I hope you enjoy them, Maureen - they're real comfort reading. :)

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He is always reliable. I keep putting A Short History... off (not sure why) - maybe I should give it a go soon?

 

I'm no fan of Bill Bryson's travel books, but do enjoy his other non-fiction. I certainly enjoyed A Short History - very readable - even though my more purist son (a physicist) did not. Is it the subject material that's putting you off?

Edited by willoyd

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I guess so! I know it's accessible as lots of people have told me it is - but I don't have a very science-y brain!

 

For instance, I read on Wikipedia that Bryson describes graphically and in layperson's terms the size of the universe, and that of atoms and subatomic particles, and when I get to the words "subatomic particles", my brain seems to close down! :blush:

 

One day I will tackle it!

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I guess so! I know it's accessible as lots of people have told me it is - but I don't have a very science-y brain!

 

For instance, I read on Wikipedia that Bryson describes graphically and in layperson's terms the size of the universe, and that of atoms and subatomic particles, and when I get to the words "subatomic particles", my brain seems to close down! :blush:

 

One day I will tackle it!

 

Ah, but you have to keep in mind the part that says 'layperson's terms'. :wink: He really does a wonderful job of explaining it to us non-sciencey types. Somewhere near the middle or end of the book I started getting a little overwhelmed, but it was still always entertaining and wonderful. :)

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Trying to find the full title of that book... or more info haha. Sounds like something I might like, aside from the physicist not thinking much of it. Is it "A Short History Of Nearly Everything?"

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Since I last updated I have read...

 

Pollyanna by Eleanor H Porter, recommended to me by Claire for my decades challenge and a really good read.

 

Searching Issues by Nicky Gumbel which is recommended reading for anyone doing the Alpha course (which I've just finished) but it was a bit... meh. :confused:

 

Homage to Catalonia by George Orwell - my second-to-last full-length Orwell - just Burmese Days to go.

 

And finally, in readiness for watching the film which is out on 13 January, War Horse by Michael Morpurgo which was brilliant and made me cry! :wibbly: I can't wait for the film now.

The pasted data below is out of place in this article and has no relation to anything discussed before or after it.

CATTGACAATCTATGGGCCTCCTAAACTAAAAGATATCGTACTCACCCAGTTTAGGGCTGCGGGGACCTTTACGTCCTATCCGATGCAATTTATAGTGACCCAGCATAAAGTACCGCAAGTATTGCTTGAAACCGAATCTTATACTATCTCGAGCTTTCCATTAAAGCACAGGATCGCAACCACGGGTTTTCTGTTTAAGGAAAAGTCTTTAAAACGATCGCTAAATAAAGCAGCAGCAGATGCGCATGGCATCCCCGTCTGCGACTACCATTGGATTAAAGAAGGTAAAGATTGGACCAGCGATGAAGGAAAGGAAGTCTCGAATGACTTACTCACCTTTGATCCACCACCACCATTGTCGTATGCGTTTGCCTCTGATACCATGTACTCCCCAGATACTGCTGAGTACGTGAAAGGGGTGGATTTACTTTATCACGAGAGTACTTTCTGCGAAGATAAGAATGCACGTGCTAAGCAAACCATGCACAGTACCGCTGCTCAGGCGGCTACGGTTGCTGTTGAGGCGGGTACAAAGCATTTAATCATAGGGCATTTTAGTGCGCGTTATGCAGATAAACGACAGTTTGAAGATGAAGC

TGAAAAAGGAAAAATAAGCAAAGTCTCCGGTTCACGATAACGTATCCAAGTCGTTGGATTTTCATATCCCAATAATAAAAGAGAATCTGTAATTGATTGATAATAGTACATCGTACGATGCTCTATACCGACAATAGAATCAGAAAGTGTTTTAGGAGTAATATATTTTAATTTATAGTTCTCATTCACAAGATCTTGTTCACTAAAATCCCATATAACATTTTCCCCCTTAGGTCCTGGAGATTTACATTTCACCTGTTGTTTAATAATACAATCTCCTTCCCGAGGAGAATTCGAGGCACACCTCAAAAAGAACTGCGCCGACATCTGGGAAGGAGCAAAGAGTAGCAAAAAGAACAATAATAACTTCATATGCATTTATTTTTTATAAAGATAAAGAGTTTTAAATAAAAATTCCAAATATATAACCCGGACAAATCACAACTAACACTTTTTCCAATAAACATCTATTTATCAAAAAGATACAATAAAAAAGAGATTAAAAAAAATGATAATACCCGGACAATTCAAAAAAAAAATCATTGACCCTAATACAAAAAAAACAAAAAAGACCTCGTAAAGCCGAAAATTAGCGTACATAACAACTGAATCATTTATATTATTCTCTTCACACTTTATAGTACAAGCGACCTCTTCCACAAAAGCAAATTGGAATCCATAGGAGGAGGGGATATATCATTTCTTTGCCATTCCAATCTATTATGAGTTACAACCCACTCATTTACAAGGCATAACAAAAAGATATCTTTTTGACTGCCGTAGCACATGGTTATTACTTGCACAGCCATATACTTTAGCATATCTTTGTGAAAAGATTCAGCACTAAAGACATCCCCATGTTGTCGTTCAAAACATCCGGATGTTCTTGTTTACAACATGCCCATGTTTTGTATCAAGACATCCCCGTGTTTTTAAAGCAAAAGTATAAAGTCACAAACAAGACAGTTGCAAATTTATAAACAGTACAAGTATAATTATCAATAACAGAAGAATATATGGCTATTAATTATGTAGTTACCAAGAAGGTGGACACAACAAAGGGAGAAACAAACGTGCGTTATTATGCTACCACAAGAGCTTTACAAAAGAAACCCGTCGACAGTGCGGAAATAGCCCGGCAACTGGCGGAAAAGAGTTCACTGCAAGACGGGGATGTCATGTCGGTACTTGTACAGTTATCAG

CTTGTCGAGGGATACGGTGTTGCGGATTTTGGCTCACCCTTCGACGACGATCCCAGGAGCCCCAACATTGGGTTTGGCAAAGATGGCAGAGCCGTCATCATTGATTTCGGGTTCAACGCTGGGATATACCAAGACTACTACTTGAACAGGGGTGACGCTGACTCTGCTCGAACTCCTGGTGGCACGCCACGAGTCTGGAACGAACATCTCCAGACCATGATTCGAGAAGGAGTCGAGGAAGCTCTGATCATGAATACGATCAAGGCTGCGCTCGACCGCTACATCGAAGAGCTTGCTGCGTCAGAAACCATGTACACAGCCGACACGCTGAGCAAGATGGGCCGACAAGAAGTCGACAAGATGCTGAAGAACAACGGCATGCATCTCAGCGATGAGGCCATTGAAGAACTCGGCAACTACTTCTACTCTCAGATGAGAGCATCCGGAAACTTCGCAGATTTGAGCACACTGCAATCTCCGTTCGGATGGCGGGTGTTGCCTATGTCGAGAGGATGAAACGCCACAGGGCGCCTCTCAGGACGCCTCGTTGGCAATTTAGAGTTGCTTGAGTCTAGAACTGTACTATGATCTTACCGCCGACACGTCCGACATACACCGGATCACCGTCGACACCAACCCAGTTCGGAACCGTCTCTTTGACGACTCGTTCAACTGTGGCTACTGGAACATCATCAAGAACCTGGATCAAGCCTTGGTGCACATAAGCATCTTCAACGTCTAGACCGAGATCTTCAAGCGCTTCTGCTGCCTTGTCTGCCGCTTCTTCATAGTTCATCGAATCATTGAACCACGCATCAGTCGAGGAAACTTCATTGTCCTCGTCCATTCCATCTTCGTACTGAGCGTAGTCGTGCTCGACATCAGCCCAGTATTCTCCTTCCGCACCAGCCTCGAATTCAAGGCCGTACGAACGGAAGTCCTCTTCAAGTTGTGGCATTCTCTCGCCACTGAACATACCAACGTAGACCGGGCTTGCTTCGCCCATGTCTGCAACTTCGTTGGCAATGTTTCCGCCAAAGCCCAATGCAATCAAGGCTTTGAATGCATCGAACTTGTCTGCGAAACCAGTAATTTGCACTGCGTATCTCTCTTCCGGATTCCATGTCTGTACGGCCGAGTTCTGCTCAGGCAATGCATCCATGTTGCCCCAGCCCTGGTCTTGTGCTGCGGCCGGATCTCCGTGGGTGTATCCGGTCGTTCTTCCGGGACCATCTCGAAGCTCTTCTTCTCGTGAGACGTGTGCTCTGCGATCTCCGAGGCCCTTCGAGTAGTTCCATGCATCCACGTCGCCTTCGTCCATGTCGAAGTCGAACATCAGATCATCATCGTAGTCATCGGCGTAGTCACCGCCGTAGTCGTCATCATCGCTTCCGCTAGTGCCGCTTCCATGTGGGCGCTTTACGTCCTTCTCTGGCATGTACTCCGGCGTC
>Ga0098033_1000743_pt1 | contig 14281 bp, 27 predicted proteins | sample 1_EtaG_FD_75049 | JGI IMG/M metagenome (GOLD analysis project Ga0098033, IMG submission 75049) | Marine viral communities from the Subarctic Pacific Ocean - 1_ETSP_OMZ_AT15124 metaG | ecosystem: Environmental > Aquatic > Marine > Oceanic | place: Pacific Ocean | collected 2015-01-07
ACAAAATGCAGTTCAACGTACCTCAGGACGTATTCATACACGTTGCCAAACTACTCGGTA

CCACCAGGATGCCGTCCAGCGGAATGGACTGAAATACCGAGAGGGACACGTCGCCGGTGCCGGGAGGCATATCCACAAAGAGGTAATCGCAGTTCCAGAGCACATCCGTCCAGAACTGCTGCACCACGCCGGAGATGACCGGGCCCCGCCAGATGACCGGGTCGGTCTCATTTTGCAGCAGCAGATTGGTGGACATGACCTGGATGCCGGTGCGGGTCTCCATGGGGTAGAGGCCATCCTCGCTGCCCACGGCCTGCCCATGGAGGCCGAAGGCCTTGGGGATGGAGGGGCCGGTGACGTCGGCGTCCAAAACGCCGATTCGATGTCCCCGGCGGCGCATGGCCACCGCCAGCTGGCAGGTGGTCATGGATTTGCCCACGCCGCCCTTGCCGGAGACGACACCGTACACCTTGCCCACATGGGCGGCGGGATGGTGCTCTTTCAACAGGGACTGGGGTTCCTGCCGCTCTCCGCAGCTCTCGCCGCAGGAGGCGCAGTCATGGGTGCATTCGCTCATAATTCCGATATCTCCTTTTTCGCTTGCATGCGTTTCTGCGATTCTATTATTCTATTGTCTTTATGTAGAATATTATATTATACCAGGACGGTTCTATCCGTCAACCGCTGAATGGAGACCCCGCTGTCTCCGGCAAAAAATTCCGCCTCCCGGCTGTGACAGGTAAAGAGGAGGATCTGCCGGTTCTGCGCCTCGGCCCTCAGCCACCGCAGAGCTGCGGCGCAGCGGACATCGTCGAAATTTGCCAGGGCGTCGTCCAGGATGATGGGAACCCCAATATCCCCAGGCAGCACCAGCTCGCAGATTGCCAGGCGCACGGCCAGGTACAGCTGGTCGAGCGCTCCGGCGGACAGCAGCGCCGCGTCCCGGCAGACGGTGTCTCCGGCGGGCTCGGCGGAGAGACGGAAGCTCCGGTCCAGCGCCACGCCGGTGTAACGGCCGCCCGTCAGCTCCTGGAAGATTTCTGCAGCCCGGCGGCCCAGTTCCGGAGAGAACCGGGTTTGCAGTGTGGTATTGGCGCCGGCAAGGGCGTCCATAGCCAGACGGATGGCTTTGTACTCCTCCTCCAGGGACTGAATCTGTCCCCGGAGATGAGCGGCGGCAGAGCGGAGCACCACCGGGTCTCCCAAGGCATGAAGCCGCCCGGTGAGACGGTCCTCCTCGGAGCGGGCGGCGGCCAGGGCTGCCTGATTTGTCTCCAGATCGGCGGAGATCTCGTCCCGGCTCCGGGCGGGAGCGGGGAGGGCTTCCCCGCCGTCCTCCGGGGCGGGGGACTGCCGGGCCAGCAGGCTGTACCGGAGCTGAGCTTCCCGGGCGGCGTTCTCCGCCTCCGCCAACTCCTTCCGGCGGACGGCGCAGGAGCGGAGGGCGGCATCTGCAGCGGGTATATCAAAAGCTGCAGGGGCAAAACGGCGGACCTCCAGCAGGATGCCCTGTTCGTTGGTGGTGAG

I am woefully behind with my reviews. :(

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I'm going to make a concerted effort to catch up with my book reviews! This from book #35, finished 17 August! :giggle2:

 

035-2011-Aug-17TheVoluptuousDelightsofPeanutButterandJam.jpg

 

The Voluptuous Delights of Peanut Butter and Jam by Lauren Liebenberg

 

The ‘blurb’

 

Rhodesia - a place of great beauty, but also of terrible, man-made, tragedy. The Voluptuous Delights of Peanut Butter and Jam is, above all else, a magical evocation of childhood; at times laugh-out-loud funny, at others heartbreakingly sad. It tells the story of two young sisters, Nyree and Cia O'Callohan, who live on a remote farm in the East of what was Rhodesia in the late 1970s. Beneath the dripping vines of the Vumba rainforest, and under the tutelage of their heretical grandfather, Oupa, theirs is a seductive world laced with African paganism, bastardised Catholicism and the lore of the Brothers Grimm - until their idyll is shattered forever by their orphaned cousin, Ronin. His arrival at the farm sets in motion a chain of events that result in tragedy and the loss of innocence.

 

I picked up this book in the library purely for my ‘World Challenge’ after reading that the author was born in Rhodesia (now Zimbabwe). As has happened a couple of times when I’ve picked up books on spec for that reason, it turned out to be an excellent read.

 

8-year-old Nyree and her sister Cia live on a farm in Rhodesia with their mother and grandparents, but the county’s political unrest means that Nyree’s father is away from home a lot of the time fighting. Nyree sees the political situation with childlike innocence and doesn’t realise the impact it will have on her family. Their idyllic life is interrupted by the arrival of their cousin, Ronin, a disturbed young man who makes their life very difficult and his arrival and the changing fortunes of the country mean that their lives will change forever.

 

This book, for me, had it all. It made me laugh, it made me cry. The characters are so well written, as are the descriptions of the country and it makes for such a vivid novel. There is a sense of foreboding throughout, not only because of the political turmoil but because one knows that, with the arrival of Ronin, things are not going to get any better for the family. A cracking read!

 

The one thing that irritated me slightly was the use of a glossary at the back for some of the African terminology. It could have been better if the translations of unknown words were done at the foot of the page, rather than at the back of the book, as it did rather interrupt the flow of this gripping story!